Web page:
Maurice Blackburn has accused the orchestrators behind a national redress scheme that was established to assist survivors of institutional child abuse of prioritising engagement with the states and institutions over the needs and interests of victims.
A national redress scheme for abuse survivors – hoped to be one of the most important outcomes from Australia’s Royal Commission into Institutional Responses to Child Sexual Abuse – has been described as a farce by one lawyer.
“This is a farcical situation,” Michelle James from Maurice Blackburn said.
The law firm principal, who specialises in abuse law, said that the redress scheme had been deliberately set up to preference sign-on from the states and institutions over meaningful redress for survivors.
Commonwealth Attorney-General Christian Porter introduced the bill for the scheme last October. The legislation is currently under review by a Senate Committee.
“The Federal Government is playing politics with its deal with New South Wales and Victoria to undermine any attempt by the Senate and survivors to strengthen its own scheme in line with the Royal Commission’s recommendations,” Ms James said.
“The findings of the Senate Committee – including any push to raise the cap on compensation to $200,000 as advocated by survivors – won’t be worth the paper it’s written on because the national scheme will simply be superseded by what the states have agreed to.
“It is a ridiculous situation and a lowest common denominator approach from the Federal Government – abuse survivors deserve much better,” she said.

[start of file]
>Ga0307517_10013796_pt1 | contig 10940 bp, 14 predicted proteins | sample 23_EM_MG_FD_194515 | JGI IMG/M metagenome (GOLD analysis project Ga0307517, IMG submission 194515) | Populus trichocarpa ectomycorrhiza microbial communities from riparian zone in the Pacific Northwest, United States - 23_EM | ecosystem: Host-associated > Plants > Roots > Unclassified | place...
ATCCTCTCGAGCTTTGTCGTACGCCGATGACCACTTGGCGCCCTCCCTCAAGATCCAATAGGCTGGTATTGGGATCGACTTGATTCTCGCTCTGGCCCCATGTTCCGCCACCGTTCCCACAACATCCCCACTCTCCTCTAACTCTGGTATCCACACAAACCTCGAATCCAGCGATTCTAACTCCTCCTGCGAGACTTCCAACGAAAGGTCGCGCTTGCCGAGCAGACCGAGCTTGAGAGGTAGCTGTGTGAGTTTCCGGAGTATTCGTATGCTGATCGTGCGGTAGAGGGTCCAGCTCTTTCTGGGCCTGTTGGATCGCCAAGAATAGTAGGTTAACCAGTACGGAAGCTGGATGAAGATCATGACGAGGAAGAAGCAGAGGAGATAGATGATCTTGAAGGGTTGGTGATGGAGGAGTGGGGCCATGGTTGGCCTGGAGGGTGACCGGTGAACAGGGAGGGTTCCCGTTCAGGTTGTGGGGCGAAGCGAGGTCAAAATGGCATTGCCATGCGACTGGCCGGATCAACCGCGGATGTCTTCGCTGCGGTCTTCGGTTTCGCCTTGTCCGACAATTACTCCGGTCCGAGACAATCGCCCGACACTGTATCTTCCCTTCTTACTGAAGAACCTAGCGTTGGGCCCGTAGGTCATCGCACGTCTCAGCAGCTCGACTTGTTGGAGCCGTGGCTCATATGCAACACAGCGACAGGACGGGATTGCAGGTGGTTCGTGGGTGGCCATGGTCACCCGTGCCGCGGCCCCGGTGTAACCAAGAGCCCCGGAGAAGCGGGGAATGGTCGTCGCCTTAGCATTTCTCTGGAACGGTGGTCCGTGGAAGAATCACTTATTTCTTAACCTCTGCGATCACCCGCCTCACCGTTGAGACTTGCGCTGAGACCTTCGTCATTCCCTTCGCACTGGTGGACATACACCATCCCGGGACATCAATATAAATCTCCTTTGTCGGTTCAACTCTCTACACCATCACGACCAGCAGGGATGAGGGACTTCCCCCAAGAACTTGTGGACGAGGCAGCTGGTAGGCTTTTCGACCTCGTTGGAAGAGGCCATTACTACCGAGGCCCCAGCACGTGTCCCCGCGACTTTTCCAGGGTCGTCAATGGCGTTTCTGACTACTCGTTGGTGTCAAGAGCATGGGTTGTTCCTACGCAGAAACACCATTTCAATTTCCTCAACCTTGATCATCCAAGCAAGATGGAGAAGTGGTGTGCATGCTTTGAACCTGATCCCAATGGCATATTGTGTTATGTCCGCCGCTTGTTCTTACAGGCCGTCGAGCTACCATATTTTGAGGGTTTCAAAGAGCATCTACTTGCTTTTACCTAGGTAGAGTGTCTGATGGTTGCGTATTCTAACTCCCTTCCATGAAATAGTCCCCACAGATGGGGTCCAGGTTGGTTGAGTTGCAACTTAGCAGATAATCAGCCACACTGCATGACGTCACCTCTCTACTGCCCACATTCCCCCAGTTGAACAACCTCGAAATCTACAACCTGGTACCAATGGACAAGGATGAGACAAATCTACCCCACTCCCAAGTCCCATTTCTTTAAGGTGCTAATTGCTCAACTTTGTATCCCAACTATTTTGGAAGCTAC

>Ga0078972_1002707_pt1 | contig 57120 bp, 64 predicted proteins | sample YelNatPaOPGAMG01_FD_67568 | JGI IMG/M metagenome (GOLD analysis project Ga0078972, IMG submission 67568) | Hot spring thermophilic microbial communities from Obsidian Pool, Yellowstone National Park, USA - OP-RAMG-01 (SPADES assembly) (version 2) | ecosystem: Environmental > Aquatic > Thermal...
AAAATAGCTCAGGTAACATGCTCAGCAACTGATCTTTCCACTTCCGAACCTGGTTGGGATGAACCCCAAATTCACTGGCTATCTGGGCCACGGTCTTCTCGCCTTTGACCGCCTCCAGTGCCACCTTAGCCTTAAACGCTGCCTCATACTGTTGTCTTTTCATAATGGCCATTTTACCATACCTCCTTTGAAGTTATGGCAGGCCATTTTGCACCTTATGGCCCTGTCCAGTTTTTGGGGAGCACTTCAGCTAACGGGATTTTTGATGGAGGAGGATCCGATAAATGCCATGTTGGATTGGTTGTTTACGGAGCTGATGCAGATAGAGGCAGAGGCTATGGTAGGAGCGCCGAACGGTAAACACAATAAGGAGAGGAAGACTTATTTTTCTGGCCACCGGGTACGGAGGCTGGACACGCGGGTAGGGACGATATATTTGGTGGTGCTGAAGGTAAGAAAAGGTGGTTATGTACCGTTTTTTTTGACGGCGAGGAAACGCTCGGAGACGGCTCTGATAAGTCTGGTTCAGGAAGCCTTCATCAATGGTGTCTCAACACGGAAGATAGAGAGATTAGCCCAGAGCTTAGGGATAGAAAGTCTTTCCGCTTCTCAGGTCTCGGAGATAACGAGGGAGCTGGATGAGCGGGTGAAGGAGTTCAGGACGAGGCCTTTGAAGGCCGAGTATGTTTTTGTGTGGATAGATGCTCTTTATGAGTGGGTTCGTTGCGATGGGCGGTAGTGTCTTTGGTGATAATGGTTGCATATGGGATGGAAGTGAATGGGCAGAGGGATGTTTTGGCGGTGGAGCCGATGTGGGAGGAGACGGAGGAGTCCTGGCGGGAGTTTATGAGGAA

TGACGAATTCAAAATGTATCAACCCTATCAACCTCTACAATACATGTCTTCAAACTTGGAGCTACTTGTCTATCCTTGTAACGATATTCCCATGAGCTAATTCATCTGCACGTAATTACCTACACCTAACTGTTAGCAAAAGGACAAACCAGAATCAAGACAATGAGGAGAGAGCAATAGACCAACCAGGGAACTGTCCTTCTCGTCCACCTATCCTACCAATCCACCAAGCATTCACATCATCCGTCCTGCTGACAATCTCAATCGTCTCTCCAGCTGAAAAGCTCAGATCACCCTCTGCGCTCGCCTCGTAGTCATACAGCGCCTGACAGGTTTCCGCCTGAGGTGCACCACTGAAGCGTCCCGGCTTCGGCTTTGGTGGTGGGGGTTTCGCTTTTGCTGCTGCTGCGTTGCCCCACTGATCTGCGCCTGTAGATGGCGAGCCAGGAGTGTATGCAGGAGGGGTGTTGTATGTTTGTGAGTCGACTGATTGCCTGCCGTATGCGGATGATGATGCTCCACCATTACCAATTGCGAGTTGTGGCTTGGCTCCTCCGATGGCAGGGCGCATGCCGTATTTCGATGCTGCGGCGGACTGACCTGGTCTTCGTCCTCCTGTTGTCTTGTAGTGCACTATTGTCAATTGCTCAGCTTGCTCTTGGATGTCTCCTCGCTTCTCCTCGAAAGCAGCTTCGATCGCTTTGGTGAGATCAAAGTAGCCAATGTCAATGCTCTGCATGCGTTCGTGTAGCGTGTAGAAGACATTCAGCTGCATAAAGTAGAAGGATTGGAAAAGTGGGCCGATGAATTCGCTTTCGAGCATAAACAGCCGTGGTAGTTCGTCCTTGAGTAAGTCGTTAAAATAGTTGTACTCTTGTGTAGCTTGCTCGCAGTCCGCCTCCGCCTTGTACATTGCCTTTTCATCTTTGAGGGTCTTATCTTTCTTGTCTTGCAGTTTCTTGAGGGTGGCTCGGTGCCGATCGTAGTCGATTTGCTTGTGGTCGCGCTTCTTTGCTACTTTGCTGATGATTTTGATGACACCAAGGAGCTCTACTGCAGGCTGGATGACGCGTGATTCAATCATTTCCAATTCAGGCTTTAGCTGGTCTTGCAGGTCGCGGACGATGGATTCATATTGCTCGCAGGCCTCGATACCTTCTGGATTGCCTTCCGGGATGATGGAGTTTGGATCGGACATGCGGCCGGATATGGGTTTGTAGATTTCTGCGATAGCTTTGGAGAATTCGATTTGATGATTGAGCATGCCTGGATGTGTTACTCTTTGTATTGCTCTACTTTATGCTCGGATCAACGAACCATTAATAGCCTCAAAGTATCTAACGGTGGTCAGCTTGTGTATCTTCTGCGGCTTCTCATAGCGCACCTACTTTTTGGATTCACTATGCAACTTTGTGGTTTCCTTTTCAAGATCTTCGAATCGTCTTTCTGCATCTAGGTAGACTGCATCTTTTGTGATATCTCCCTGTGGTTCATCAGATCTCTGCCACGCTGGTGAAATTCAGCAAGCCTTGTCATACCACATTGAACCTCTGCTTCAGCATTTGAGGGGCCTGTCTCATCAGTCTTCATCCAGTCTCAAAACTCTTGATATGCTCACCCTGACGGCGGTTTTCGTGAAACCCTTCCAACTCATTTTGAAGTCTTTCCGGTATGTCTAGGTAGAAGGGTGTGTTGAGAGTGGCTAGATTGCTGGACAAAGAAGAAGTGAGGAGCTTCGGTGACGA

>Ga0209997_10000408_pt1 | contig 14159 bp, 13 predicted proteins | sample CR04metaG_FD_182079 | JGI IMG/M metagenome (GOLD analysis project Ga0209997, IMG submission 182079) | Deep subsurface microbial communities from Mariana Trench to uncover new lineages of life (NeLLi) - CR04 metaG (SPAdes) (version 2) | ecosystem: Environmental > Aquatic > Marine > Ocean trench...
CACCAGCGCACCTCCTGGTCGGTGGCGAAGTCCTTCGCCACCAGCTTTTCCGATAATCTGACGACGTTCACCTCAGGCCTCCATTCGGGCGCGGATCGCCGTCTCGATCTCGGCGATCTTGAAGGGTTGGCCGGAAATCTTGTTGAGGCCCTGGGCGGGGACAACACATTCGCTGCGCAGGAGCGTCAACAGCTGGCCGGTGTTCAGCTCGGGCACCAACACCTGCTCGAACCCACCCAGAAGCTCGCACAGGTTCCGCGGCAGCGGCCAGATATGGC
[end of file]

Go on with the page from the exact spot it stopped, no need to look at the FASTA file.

Ms James pointed to public comments made by senior federal politicians, most recently Social Services Minister Dan Tehan, as proof that the scheme had been intentionally set up for victims’ interests to be secondary to token participation by the states and relevant institutions.
“Minister Dan Tehan was quoted on Monday (12 March) conceding that if ‘the Senate were to unilaterally alter key elements of the agreed scheme, it may place the whole national redress scheme at risk’.
“[That] comment makes clear that the priority has been about securing sign-on, irrespective of that meaning the lowest common denominator on redress for survivors,” Ms James said.
Other legal bodies have also responded to the national redress scheme with mixed views. This week the Australian Lawyers Alliance (ALA) underscored that certain eligibility requirements for redress were unfair and would leave some survivors out in the cold.
ALA spokesperson Dr Andrew Morrison SC said the exclusions meant that ultimately, the promise of justice for some of the community’s most vulnerable people – including non-citizens, non-permanent residents and people with criminal convictions – would not be realised.
When the legislation for the scheme was introduced in Parliament last year, Brisbane compensation lawyer Mark O’Connor also raised concerns about its selective nature.
Mr O’Connor said that specifically excluding redress options for survivors of child sexual abuse who had later gone on to commit sex offences themselves, or those who had been sentenced to five years or more in prison for serious drug, homicide or fraud offences, was fundamentally unfair.
“My feeling is it’s not for us to arbitrarily judge who should or should not be entitled to be compensated for their ordeals as children. The process should be open and fair at all times,” Mr O’Connor said.